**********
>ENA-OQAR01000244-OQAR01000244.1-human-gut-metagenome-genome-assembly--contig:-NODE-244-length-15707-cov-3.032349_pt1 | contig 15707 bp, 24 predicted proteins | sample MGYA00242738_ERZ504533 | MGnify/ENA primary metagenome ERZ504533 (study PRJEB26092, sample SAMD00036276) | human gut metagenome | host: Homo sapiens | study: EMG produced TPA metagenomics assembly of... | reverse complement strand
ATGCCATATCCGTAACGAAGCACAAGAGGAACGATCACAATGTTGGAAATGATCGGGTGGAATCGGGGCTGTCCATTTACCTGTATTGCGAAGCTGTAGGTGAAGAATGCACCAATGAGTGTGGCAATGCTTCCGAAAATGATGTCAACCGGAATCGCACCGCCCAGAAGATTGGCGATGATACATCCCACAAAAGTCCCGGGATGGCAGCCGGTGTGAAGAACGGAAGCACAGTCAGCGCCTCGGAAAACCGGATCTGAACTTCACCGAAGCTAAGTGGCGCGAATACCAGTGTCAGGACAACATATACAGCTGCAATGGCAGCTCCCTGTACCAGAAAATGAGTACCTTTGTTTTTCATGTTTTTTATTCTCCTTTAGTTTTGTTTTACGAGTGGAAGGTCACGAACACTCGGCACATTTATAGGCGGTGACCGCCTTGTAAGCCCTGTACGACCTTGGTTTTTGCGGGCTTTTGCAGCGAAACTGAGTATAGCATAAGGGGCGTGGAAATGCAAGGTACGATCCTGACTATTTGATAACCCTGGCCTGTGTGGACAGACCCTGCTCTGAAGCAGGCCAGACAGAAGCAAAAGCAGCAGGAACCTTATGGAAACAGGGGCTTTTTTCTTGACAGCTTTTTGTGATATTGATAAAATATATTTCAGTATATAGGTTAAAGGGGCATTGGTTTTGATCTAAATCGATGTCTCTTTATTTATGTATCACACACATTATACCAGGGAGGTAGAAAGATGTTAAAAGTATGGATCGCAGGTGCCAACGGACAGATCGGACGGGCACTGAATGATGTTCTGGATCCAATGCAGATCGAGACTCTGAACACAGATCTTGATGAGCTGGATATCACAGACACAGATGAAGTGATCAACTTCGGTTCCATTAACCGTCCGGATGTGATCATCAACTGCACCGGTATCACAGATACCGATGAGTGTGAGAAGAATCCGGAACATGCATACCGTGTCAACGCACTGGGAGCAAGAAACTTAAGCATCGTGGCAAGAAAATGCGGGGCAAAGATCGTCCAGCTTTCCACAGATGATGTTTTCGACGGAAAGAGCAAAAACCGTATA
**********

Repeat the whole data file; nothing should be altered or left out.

>ENA-OQAR01000244-OQAR01000244.1-human-gut-metagenome-genome-assembly--contig:-NODE-244-length-15707-cov-3.032349_pt1 | contig 15707 bp, 24 predicted proteins | sample MGYA00242738_ERZ504533 | MGnify/ENA primary metagenome ERZ504533 (study PRJEB26092, sample SAMD00036276) | human gut metagenome | host: Homo sapiens | study: EMG produced TPA metagenomics assembly of... | reverse complement strand
ATGCCATATCCGTAACGAAGCACAAGAGGAACGATCACAATGTTGGAAATGATCGGGTGGAATCGGGGCTGTCCATTTACCTGTATTGCGAAGCTGTAGGTGAAGAATGCACCAATGAGTGTGGCAATGCTTCCGAAAATGATGTCAACCGGAATCGCACCGCCCAGAAGATTGGCGATGATACATCCCACAAAAGTCCCGGGATGGCAGCCGGTGTGAAGAACGGAAGCACAGTCAGCGCCTCGGAAAACCGGATCTGAACTTCACCGAAGCTAAGTGGCGCGAATACCAGTGTCAGGACAACATATACAGCTGCAATGGCAGCTCCCTGTACCAGAAAATGAGTACCTTTGTTTTTCATGTTTTTTATTCTCCTTTAGTTTTGTTTTACGAGTGGAAGGTCACGAACACTCGGCACATTTATAGGCGGTGACCGCCTTGTAAGCCCTGTACGACCTTGGTTTTTGCGGGCTTTTGCAGCGAAACTGAGTATAGCATAAGGGGCGTGGAAATGCAAGGTACGATCCTGACTATTTGATAACCCTGGCCTGTGTGGACAGACCCTGCTCTGAAGCAGGCCAGACAGAAGCAAAAGCAGCAGGAACCTTATGGAAACAGGGGCTTTTTTCTTGACAGCTTTTTGTGATATTGATAAAATATATTTCAGTATATAGGTTAAAGGGGCATTGGTTTTGATCTAAATCGATGTCTCTTTATTTATGTATCACACACATTATACCAGGGAGGTAGAAAGATGTTAAAAGTATGGATCGCAGGTGCCAACGGACAGATCGGACGGGCACTGAATGATGTTCTGGATCCAATGCAGATCGAGACTCTGAACACAGATCTTGATGAGCTGGATATCACAGACACAGATGAAGTGATCAACTTCGGTTCCATTAACCGTCCGGATGTGATCATCAACTGCACCGGTATCACAGATACCGATGAGTGTGAGAAGAATCCGGAACATGCATACCGTGTCAACGCACTGGGAGCAAGAAACTTAAGCATCGTGGCAAGAAAATGCGGGGCAAAGATCGTCCAGCTTTCCACAGATGATGTTTTCGACGGAAAGAGCAAAAACCGTATA